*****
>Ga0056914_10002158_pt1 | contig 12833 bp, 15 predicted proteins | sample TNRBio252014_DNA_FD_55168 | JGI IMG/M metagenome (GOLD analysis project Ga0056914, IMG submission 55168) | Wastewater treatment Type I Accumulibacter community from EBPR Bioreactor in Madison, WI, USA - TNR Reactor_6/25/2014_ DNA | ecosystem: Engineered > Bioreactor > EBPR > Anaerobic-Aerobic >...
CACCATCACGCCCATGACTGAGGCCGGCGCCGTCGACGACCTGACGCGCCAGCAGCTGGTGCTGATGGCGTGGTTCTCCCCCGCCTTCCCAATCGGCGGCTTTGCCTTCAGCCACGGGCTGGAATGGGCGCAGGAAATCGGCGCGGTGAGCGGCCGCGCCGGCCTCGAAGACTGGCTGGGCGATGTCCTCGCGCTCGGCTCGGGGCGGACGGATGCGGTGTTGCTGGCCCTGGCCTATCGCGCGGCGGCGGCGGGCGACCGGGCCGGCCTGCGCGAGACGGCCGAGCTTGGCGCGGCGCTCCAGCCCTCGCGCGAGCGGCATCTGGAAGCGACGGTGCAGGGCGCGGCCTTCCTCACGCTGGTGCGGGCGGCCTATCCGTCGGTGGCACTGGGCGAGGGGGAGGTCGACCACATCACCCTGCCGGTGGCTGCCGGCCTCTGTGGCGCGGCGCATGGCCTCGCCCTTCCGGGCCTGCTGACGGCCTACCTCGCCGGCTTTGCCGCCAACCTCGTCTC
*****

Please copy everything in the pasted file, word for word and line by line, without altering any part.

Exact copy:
>Ga0056914_10002158_pt1 | contig 12833 bp, 15 predicted proteins | sample TNRBio252014_DNA_FD_55168 | JGI IMG/M metagenome (GOLD analysis project Ga0056914, IMG submission 55168) | Wastewater treatment Type I Accumulibacter community from EBPR Bioreactor in Madison, WI, USA - TNR Reactor_6/25/2014_ DNA | ecosystem: Engineered > Bioreactor > EBPR > Anaerobic-Aerobic >...
CACCATCACGCCCATGACTGAGGCCGGCGCCGTCGACGACCTGACGCGCCAGCAGCTGGTGCTGATGGCGTGGTTCTCCCCCGCCTTCCCAATCGGCGGCTTTGCCTTCAGCCACGGGCTGGAATGGGCGCAGGAAATCGGCGCGGTGAGCGGCCGCGCCGGCCTCGAAGACTGGCTGGGCGATGTCCTCGCGCTCGGCTCGGGGCGGACGGATGCGGTGTTGCTGGCCCTGGCCTATCGCGCGGCGGCGGCGGGCGACCGGGCCGGCCTGCGCGAGACGGCCGAGCTTGGCGCGGCGCTCCAGCCCTCGCGCGAGCGGCATCTGGAAGCGACGGTGCAGGGCGCGGCCTTCCTCACGCTGGTGCGGGCGGCCTATCCGTCGGTGGCACTGGGCGAGGGGGAGGTCGACCACATCACCCTGCCGGTGGCTGCCGGCCTCTGTGGCGCGGCGCATGGCCTCGCCCTTCCGGGCCTGCTGACGGCCTACCTCGCCGGCTTTGCCGCCAACCTCGTCTC